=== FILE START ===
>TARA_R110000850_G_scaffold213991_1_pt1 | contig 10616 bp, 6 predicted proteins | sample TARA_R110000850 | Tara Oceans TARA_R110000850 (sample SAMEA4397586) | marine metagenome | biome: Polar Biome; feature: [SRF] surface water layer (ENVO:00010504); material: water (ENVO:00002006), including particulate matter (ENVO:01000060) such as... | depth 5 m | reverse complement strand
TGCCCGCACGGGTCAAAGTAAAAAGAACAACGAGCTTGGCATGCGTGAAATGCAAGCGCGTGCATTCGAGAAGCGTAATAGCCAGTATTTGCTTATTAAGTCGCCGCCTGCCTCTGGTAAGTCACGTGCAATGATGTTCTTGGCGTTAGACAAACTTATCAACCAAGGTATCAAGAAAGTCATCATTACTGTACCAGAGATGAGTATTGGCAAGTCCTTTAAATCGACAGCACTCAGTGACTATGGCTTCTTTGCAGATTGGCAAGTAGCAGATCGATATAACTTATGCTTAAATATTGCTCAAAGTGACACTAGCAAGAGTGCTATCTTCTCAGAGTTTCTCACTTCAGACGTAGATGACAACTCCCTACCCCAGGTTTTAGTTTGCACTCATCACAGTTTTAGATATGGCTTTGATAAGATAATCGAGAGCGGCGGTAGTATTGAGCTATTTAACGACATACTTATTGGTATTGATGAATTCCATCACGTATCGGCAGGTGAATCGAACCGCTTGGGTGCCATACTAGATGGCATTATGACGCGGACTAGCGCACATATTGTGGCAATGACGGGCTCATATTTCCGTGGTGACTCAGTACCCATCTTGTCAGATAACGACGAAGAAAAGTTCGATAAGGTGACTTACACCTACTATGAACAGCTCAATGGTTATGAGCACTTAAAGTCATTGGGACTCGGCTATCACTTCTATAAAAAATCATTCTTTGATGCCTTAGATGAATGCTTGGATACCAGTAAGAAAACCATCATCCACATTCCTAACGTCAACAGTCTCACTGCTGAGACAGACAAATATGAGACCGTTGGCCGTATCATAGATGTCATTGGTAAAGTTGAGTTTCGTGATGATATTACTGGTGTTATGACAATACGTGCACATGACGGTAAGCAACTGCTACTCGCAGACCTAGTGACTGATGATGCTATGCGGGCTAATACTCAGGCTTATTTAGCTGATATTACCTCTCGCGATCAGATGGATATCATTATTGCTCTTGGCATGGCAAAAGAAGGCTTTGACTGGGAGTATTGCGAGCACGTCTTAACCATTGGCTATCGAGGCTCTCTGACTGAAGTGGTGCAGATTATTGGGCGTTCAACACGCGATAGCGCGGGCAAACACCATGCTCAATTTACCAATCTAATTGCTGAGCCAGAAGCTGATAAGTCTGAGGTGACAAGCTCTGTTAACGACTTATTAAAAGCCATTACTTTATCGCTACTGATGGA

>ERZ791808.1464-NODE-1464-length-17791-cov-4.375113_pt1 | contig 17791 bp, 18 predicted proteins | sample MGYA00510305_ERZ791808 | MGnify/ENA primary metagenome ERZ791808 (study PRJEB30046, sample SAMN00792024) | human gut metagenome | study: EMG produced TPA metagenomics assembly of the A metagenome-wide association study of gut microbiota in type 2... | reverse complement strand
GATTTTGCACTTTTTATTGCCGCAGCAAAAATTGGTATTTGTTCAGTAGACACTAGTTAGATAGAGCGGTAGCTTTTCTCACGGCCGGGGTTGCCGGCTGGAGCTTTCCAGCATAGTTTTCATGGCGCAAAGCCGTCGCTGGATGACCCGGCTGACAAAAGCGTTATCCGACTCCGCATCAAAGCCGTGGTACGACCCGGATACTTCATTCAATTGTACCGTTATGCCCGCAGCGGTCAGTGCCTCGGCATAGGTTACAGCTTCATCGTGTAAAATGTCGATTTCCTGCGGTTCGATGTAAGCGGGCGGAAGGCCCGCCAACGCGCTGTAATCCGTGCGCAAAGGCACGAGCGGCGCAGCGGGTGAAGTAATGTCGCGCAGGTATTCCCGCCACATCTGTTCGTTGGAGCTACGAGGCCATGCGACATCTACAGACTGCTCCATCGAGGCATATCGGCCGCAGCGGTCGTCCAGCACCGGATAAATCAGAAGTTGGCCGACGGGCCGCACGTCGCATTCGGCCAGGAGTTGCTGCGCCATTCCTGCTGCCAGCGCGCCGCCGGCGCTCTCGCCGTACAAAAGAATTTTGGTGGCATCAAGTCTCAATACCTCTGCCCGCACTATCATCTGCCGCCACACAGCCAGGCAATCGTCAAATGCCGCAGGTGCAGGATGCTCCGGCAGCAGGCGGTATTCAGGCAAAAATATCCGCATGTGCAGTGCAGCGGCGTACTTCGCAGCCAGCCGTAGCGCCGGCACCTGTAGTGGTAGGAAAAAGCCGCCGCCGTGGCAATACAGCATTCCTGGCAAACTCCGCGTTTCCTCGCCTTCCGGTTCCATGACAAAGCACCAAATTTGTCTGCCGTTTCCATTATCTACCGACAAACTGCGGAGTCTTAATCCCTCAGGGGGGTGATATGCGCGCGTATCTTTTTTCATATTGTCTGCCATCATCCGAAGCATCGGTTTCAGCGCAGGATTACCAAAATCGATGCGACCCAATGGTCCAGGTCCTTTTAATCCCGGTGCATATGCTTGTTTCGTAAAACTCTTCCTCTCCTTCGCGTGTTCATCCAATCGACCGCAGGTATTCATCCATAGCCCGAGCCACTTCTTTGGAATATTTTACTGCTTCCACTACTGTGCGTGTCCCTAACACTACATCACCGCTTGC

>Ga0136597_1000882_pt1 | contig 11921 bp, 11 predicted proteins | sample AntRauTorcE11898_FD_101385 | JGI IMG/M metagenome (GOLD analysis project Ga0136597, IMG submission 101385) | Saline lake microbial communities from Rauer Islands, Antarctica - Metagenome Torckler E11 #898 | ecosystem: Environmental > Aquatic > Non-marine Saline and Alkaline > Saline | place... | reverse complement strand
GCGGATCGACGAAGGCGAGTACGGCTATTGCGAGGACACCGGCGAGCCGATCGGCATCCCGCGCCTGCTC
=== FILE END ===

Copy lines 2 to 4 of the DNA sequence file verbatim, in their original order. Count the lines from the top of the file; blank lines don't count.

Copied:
TGCCCGCACGGGTCAAAGTAAAAAGAACAACGAGCTTGGCATGCGTGAAATGCAAGCGCGTGCATTCGAGAAGCGTAATAGCCAGTATTTGCTTATTAAGTCGCCGCCTGCCTCTGGTAAGTCACGTGCAATGATGTTCTTGGCGTTAGACAAACTTATCAACCAAGGTATCAAGAAAGTCATCATTACTGTACCAGAGATGAGTATTGGCAAGTCCTTTAAATCGACAGCACTCAGTGACTATGGCTTCTTTGCAGATTGGCAAGTAGCAGATCGATATAACTTATGCTTAAATATTGCTCAAAGTGACACTAGCAAGAGTGCTATCTTCTCAGAGTTTCTCACTTCAGACGTAGATGACAACTCCCTACCCCAGGTTTTAGTTTGCACTCATCACAGTTTTAGATATGGCTTTGATAAGATAATCGAGAGCGGCGGTAGTATTGAGCTATTTAACGACATACTTATTGGTATTGATGAATTCCATCACGTATCGGCAGGTGAATCGAACCGCTTGGGTGCCATACTAGATGGCATTATGACGCGGACTAGCGCACATATTGTGGCAATGACGGGCTCATATTTCCGTGGTGACTCAGTACCCATCTTGTCAGATAACGACGAAGAAAAGTTCGATAAGGTGACTTACACCTACTATGAACAGCTCAATGGTTATGAGCACTTAAAGTCATTGGGACTCGGCTATCACTTCTATAAAAAATCATTCTTTGATGCCTTAGATGAATGCTTGGATACCAGTAAGAAAACCATCATCCACATTCCTAACGTCAACAGTCTCACTGCTGAGACAGACAAATATGAGACCGTTGGCCGTATCATAGATGTCATTGGTAAAGTTGAGTTTCGTGATGATATTACTGGTGTTATGACAATACGTGCACATGACGGTAAGCAACTGCTACTCGCAGACCTAGTGACTGATGATGCTATGCGGGCTAATACTCAGGCTTATTTAGCTGATATTACCTCTCGCGATCAGATGGATATCATTATTGCTCTTGGCATGGCAAAAGAAGGCTTTGACTGGGAGTATTGCGAGCACGTCTTAACCATTGGCTATCGAGGCTCTCTGACTGAAGTGGTGCAGATTATTGGGCGTTCAACACGCGATAGCGCGGGCAAACACCATGCTCAATTTACCAATCTAATTGCTGAGCCAGAAGCTGATAAGTCTGAGGTGACAAGCTCTGTTAACGACTTATTAAAAGCCATTACTTTATCGCTACTGATGGA

>ERZ791808.1464-NODE-1464-length-17791-cov-4.375113_pt1 | contig 17791 bp, 18 predicted proteins | sample MGYA00510305_ERZ791808 | MGnify/ENA primary metagenome ERZ791808 (study PRJEB30046, sample SAMN00792024) | human gut metagenome | study: EMG produced TPA metagenomics assembly of the A metagenome-wide association study of gut microbiota in type 2... | reverse complement strand
GATTTTGCACTTTTTATTGCCGCAGCAAAAATTGGTATTTGTTCAGTAGACACTAGTTAGATAGAGCGGTAGCTTTTCTCACGGCCGGGGTTGCCGGCTGGAGCTTTCCAGCATAGTTTTCATGGCGCAAAGCCGTCGCTGGATGACCCGGCTGACAAAAGCGTTATCCGACTCCGCATCAAAGCCGTGGTACGACCCGGATACTTCATTCAATTGTACCGTTATGCCCGCAGCGGTCAGTGCCTCGGCATAGGTTACAGCTTCATCGTGTAAAATGTCGATTTCCTGCGGTTCGATGTAAGCGGGCGGAAGGCCCGCCAACGCGCTGTAATCCGTGCGCAAAGGCACGAGCGGCGCAGCGGGTGAAGTAATGTCGCGCAGGTATTCCCGCCACATCTGTTCGTTGGAGCTACGAGGCCATGCGACATCTACAGACTGCTCCATCGAGGCATATCGGCCGCAGCGGTCGTCCAGCACCGGATAAATCAGAAGTTGGCCGACGGGCCGCACGTCGCATTCGGCCAGGAGTTGCTGCGCCATTCCTGCTGCCAGCGCGCCGCCGGCGCTCTCGCCGTACAAAAGAATTTTGGTGGCATCAAGTCTCAATACCTCTGCCCGCACTATCATCTGCCGCCACACAGCCAGGCAATCGTCAAATGCCGCAGGTGCAGGATGCTCCGGCAGCAGGCGGTATTCAGGCAAAAATATCCGCATGTGCAGTGCAGCGGCGTACTTCGCAGCCAGCCGTAGCGCCGGCACCTGTAGTGGTAGGAAAAAGCCGCCGCCGTGGCAATACAGCATTCCTGGCAAACTCCGCGTTTCCTCGCCTTCCGGTTCCATGACAAAGCACCAAATTTGTCTGCCGTTTCCATTATCTACCGACAAACTGCGGAGTCTTAATCCCTCAGGGGGGTGATATGCGCGCGTATCTTTTTTCATATTGTCTGCCATCATCCGAAGCATCGGTTTCAGCGCAGGATTACCAAAATCGATGCGACCCAATGGTCCAGGTCCTTTTAATCCCGGTGCATATGCTTGTTTCGTAAAACTCTTCCTCTCCTTCGCGTGTTCATCCAATCGACCGCAGGTATTCATCCATAGCCCGAGCCACTTCTTTGGAATATTTTACTGCTTCCACTACTGTGCGTGTCCCTAACACTACATCACCGCTTGC